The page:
The shocking sight of journalists storming into the apartment of the San Bernardino terrorists, less than 48 hours after the attack, was apparently allowed by the FBI, which handed the apartment back over to the landlord, who let the media in with a crowbar.
CNN had a reporter on the scene, but its own analyst Harry Houck was shocked, calling it a “screw-up.”
While the journalists’ behavior was disturbing, it fit a pattern: the Obama administration is careless about, or is reluctant to find, evidence of terrorism.
For example, the government has done almost nothing with the treasure trove of intelligence information it recovered during the raid on Osama bin Laden’s compound in May 2011. Stephen F. Hayes of the Weekly Standard has waged a lonely battle to force the government to take the intelligence seriously–intelligence that could disrupt terror networks and prevent future attacks around the world. “They haven’t done anything close to a full exploitation,” perhaps only 10%, he quoted one analyst in May 2015.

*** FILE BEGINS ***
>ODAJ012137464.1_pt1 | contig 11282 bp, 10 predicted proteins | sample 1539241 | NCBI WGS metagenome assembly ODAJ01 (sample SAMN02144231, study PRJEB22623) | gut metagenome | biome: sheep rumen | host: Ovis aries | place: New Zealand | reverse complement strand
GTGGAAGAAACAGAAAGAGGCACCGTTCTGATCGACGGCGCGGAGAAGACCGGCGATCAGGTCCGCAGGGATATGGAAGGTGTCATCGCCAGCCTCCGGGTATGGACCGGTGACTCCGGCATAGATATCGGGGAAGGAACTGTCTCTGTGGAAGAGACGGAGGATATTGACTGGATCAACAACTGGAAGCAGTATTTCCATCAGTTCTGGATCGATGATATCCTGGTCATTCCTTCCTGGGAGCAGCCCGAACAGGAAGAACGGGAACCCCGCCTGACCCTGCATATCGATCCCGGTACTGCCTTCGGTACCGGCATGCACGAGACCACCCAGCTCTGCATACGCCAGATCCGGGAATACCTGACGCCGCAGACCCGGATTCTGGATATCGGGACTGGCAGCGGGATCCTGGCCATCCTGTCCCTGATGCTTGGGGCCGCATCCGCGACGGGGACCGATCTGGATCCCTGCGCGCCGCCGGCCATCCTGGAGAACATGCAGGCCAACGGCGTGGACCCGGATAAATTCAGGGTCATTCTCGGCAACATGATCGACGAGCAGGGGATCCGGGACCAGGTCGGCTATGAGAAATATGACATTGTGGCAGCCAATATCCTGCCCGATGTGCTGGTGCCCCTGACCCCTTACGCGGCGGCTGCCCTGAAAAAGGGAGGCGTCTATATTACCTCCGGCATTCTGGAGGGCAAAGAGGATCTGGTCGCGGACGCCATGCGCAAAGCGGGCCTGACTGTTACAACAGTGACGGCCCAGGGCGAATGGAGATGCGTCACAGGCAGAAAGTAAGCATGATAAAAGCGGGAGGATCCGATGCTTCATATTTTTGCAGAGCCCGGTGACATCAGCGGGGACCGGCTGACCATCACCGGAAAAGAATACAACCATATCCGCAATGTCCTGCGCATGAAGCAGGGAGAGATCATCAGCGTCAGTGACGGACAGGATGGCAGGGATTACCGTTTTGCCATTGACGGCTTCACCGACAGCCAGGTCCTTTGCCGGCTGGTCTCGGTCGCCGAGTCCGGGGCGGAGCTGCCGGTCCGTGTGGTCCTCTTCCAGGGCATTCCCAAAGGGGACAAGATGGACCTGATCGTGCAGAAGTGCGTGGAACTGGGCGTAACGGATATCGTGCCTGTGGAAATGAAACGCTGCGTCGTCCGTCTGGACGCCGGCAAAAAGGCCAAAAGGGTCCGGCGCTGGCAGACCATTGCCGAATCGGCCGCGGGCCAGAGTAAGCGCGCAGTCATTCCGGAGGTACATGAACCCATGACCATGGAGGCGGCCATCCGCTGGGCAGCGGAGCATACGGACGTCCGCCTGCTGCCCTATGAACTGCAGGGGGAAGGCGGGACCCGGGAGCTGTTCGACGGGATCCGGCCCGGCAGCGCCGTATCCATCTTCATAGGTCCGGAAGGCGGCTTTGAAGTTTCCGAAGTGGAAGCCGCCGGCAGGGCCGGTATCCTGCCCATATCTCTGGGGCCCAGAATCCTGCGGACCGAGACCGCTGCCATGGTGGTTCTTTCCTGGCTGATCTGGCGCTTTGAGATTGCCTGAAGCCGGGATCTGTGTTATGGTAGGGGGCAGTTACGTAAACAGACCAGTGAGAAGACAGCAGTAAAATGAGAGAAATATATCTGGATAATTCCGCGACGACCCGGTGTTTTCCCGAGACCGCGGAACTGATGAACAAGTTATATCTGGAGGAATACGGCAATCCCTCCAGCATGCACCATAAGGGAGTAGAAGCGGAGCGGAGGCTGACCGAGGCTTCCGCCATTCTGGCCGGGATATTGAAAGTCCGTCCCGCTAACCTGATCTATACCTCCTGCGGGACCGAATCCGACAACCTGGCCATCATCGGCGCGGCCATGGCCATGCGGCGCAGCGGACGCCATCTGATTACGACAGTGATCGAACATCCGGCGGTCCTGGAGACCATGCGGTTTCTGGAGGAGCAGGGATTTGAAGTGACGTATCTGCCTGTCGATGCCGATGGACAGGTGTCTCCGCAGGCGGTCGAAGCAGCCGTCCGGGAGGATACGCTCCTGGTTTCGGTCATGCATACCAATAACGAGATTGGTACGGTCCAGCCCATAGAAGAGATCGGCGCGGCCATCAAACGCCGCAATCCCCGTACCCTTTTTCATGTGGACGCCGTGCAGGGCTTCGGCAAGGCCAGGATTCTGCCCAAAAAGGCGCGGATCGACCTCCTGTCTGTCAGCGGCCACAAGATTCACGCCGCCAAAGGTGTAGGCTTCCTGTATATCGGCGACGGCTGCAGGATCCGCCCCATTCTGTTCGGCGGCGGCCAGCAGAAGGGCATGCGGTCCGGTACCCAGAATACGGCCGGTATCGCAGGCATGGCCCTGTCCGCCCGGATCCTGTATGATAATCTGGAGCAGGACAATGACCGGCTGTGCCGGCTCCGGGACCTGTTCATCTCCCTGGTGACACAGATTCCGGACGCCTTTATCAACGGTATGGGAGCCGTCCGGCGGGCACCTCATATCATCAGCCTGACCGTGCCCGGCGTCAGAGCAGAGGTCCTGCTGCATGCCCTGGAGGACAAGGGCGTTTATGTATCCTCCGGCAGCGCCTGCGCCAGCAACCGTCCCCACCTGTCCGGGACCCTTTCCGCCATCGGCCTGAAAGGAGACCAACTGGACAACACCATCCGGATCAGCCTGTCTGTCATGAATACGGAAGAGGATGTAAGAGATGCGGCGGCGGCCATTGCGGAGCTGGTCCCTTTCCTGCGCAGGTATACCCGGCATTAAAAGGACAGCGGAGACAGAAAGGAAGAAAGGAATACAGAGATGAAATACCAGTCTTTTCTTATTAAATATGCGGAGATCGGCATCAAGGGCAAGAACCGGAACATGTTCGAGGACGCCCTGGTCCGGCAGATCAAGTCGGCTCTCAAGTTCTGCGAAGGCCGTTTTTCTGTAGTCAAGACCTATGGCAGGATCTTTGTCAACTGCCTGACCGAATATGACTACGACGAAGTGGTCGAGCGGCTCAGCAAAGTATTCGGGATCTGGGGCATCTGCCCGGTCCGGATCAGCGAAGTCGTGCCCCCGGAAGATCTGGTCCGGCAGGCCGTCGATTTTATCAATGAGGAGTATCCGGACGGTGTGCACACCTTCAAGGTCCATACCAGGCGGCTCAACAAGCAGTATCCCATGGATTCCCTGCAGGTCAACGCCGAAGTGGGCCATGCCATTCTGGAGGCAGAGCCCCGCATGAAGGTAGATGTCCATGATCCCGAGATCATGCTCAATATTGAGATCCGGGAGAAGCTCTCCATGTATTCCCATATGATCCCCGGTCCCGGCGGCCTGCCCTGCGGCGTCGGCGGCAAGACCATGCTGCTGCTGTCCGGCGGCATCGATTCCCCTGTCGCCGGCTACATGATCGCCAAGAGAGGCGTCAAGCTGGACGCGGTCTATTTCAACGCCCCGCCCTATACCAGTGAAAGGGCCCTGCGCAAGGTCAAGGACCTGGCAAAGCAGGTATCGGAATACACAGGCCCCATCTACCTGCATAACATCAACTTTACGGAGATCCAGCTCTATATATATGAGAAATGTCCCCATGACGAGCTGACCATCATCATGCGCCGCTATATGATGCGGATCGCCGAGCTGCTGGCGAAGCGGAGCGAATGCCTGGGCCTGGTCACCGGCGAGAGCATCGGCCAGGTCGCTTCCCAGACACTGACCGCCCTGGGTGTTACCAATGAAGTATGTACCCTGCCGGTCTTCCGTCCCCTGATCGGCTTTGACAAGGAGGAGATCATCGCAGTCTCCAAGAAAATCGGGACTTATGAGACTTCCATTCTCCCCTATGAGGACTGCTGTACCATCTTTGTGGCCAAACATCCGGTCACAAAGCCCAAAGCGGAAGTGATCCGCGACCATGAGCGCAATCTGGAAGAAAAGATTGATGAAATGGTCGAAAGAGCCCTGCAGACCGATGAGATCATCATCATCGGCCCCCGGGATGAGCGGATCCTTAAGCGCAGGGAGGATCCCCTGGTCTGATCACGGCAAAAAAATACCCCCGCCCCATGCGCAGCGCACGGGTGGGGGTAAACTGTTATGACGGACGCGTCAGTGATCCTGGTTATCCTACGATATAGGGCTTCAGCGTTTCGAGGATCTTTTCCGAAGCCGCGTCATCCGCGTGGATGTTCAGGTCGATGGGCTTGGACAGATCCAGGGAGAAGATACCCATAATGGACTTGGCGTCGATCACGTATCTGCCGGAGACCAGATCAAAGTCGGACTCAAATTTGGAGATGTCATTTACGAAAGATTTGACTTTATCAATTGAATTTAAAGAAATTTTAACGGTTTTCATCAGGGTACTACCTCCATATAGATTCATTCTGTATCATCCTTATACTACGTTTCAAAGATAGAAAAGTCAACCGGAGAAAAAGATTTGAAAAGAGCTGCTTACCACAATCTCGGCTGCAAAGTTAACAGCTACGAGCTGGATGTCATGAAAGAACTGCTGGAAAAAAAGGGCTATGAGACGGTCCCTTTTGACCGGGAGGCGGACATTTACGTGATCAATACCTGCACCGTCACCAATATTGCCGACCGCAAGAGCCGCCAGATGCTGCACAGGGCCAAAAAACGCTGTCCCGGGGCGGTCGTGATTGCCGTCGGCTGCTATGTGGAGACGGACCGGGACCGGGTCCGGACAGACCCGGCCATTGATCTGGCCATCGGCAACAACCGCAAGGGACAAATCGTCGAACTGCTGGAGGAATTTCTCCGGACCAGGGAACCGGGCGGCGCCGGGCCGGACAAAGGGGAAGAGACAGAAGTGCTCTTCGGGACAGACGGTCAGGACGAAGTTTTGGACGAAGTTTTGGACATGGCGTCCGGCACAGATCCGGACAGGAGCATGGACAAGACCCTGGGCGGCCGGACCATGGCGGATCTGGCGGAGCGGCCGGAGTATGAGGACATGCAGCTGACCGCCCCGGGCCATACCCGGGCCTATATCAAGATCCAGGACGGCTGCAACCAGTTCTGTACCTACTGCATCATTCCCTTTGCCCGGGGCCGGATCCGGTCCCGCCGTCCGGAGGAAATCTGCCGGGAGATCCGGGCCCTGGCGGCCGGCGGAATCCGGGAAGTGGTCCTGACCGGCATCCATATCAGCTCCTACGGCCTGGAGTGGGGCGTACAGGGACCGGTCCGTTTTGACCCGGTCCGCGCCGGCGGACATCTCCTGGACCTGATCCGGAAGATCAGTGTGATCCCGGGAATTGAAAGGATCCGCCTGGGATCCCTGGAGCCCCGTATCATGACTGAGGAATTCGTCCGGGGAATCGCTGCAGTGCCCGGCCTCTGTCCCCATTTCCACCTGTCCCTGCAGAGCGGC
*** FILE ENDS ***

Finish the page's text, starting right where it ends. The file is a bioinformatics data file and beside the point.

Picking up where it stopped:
The following year, after the Benghazi terror attack–which the Obama administration insisted was a protest over a YouTube video–the FBI arrived on the scene several weeks later, after terrorists and curious locals had enjoyed the opportunity to roam the scene and remove or change whatever they wanted. Fox News reported on Oct. 5, 2012 that an FBI team had waited for weeks before visiting the consulate, and that they stayed only briefly. (To this day, Democrats insist a video explanation was plausible.)
Now, the FBI has released a crime scene to the landlord, to the media, and even to a local dog, according to CNN. It is certainly possible that investigators were able to obtain and remove all of the evidence they needed. But how can they know they will not need to return? How do they prevent evidence from being tainted, moved, lost–or possibly even being planted? Now, they cannot.
Houck puts the FBI’s behavior down to incompetence. Perhaps the truth is that the government is just not interested.